Six Short Takes on Painting Exhibitions in New York

by John Mendelsohn

Dennis Hollingsworth, “extreme gospel”, 2017, oil on canvas, 30x20 in.
Photo courtesy of the artist
Dennis Hollingsworth, “extreme gospel”, 2017, oil on canvas, 30×20 in.. Photo courtesy of the artist

Perplexing, ingratiating, tricky – the paintings of Dennis Hollingworth are all these things and more. Most of the paintings in this exhibition date from 2016-2017, and will introduce some viewers to this intriguing artist’s work, last seen in in New York in 2019.

Hollingsworth primarily uses text in these works as a painterly motif and a cryptic language. A series of large words are stacked, elongated, turned inside out and backwards, and hung out to dry. The words take on a physical presence in thick relief, having been masked and painted on bare canvas, accompanied by fragments of patterns, and multicolored skeins of pigment.

The words exist on the edge of comprehensibility, as if we are hearing pressured speech or a transmission compromised by impinging forces. There is an aspect to this work that suggests concrete poetry or asemic writing. The former asserts the primacy of graphic form as means to convey poetic meaning. The latter uses the gestural qualities of writing as an abstract language in itself.

Both of these forms point to the central doubt in Hollingsworth’s work, a questioning of how or if language can communicate. With the words themselves windblown and torqued, they are like messages that cannot quite be grasped, but emphatic in their insistence in being heard.

Dennis Hollingsworth: Letters to the Future. Helm Contemporary, 132 Bowery, New York. December 15, 2023 – January 19, 2024

David Rhodes, 11 April 2023, 2023, acrylic on raw canvas 23x15 in.
Photo courtesy of the artist and High Noon Gallery
David Rhodes, 11 April 2023, 2023, acrylic on raw canvas 23×15 in. Photo courtesy of the artist and High Noon Gallery

David Rhodes paints stripes in black and white. This bare description is both true and not true, in that it is what we see, and that it is not all that is there. This artist’s work is both physically embodied in black pigment on raw canvas and philosophically an enquiry into what constitutes the experience of a painting.

Within the strictures of diagonal lines of varying thicknesses, Rhodes allows patterns, rhythmic movement, and optical afterimages to emerge. The lines themselves are taped to a hard edge, but glitches occur, with minor bleeds and skips allowed to stand. At Helm Contemporary the paintings have dense, zigzagging, miss-matched sections, leaving us with the frisson of what should, but does not fit. And at High Noon the paintings, dominated by black, have a central, vertical black stripe – an empty zone, the void that cannot be filled, except by our own sense of rupture or relief.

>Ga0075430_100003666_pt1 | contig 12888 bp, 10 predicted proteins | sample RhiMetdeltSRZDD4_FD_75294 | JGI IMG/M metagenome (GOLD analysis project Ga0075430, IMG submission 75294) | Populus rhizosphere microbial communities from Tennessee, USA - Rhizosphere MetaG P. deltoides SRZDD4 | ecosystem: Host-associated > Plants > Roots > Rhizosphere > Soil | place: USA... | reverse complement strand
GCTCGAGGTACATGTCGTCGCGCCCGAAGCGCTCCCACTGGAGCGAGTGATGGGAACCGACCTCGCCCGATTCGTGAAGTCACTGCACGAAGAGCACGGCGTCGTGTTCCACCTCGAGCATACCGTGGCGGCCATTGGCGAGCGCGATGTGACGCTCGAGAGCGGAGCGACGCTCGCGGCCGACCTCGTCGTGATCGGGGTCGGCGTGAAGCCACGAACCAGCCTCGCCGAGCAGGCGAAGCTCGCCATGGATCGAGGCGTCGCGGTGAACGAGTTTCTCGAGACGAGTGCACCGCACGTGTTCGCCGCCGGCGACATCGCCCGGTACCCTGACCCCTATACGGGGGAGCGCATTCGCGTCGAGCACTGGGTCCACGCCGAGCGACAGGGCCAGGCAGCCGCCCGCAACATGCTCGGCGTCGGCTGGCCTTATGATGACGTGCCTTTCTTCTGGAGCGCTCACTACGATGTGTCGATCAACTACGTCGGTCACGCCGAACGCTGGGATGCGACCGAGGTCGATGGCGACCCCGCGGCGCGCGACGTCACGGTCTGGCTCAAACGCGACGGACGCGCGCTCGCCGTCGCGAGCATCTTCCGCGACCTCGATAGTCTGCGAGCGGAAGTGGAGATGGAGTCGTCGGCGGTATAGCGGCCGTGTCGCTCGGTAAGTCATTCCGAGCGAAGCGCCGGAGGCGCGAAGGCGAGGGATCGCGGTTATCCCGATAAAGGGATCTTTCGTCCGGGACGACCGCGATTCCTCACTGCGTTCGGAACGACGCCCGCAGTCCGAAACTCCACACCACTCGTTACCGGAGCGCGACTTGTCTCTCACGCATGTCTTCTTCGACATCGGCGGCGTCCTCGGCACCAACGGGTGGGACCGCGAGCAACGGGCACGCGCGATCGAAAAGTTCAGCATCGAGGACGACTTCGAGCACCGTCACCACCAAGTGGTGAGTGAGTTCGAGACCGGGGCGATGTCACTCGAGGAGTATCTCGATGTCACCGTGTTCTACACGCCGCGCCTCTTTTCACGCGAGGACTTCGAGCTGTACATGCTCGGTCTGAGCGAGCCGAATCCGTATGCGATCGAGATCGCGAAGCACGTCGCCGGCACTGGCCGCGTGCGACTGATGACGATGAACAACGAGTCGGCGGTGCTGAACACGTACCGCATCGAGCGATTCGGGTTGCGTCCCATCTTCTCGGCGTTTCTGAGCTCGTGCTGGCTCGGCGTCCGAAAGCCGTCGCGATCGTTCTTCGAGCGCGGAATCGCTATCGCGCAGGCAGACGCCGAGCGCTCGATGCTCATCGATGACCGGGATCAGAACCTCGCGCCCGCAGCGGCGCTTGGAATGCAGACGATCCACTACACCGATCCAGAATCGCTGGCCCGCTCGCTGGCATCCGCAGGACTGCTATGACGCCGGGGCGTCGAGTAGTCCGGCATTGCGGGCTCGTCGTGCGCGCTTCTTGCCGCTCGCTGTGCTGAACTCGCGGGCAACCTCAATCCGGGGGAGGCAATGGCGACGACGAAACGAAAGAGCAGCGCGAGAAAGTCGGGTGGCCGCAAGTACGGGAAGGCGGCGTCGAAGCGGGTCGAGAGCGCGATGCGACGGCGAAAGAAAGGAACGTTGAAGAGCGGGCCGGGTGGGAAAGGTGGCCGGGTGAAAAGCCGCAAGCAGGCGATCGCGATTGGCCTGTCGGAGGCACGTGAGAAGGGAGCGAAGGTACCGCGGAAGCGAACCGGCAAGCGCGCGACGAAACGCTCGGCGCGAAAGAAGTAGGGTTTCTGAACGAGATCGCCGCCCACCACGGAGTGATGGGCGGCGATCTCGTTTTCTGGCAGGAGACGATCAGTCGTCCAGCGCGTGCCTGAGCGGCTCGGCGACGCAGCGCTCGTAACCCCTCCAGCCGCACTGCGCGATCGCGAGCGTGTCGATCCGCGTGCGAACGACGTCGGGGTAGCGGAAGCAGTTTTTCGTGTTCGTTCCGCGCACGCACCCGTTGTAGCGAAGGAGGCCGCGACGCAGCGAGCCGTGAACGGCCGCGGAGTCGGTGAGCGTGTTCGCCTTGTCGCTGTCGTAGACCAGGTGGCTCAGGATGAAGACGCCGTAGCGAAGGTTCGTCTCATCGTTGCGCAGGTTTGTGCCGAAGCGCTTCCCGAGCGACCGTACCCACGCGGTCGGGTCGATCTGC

The implacable quality of these paintings, with their uncompromising commitment to a singular vision, bring to mind the work of Clifford Still. The connection goes beyond the jagged forms, at times mountain-like and imposing, and rather suggests a similar existential journey, following a path inscribed in oneself that leads further and further into a spaciousness.

David Rhodes: Aletheia. High Noon Gallery, 124 Forsyth St., New York. January 18 – March 3, 2024

David Rhodes: Partita. Helm Contemporary, 132 Bowery, New York. January 26 – March 1, 2024

Mario Naves, The Hallelujah Crowd, 2023, acrylic on panel, 30x24 in.
Photo: Adam Reich / courtesy of Elizabeth Harris Gallery
Mario Naves, The Hallelujah Crowd, 2023, acrylic on panel, 30×24 in. Photo: Adam Reich / courtesy of Elizabeth Harris Gallery

Mario Naves paints paintings. That is to say he aspires to make works that embody a kind of aesthetic resolution and solidity. In this intention he stand apart from the heady, supercharged possibilities that abstract painting currently offers. And in this there is a harking back to modernist models – think here about the work of Stuart Davis and Charles Demuth, and other painters of modern life, with the mechanistic and the graphic becoming worthy subjects of the artist.

But for Naves, the life he reflects seems infused with the technological, with its sheer surfaces that facilitate the seamless locking together of form and function. The facture is smooth and screen-like, with the shapes conforming to a kind of free-form geometry, a painterly choice that keeps any potential psychological mess at bay.

Yet at the heart of this work is a mystery. The curving shapes suggest silhouetted identities and personal scenarios that are encoded within the formal matrix. Disjunctive motifs – disks, stripes, flat vistas of color – are layered together, as if experience cannot be just one thing, but must always be various and contingent. The palette is bold, ranging from sonorous, saturated color to low down, unsaturated hues, and often with an insistent darkness as a recurring presence.

Mario Naves: Gratitude and Expectations. Elizabeth Harris Gallery, 529 W. 20th St, New York. January 6-February 17, 2024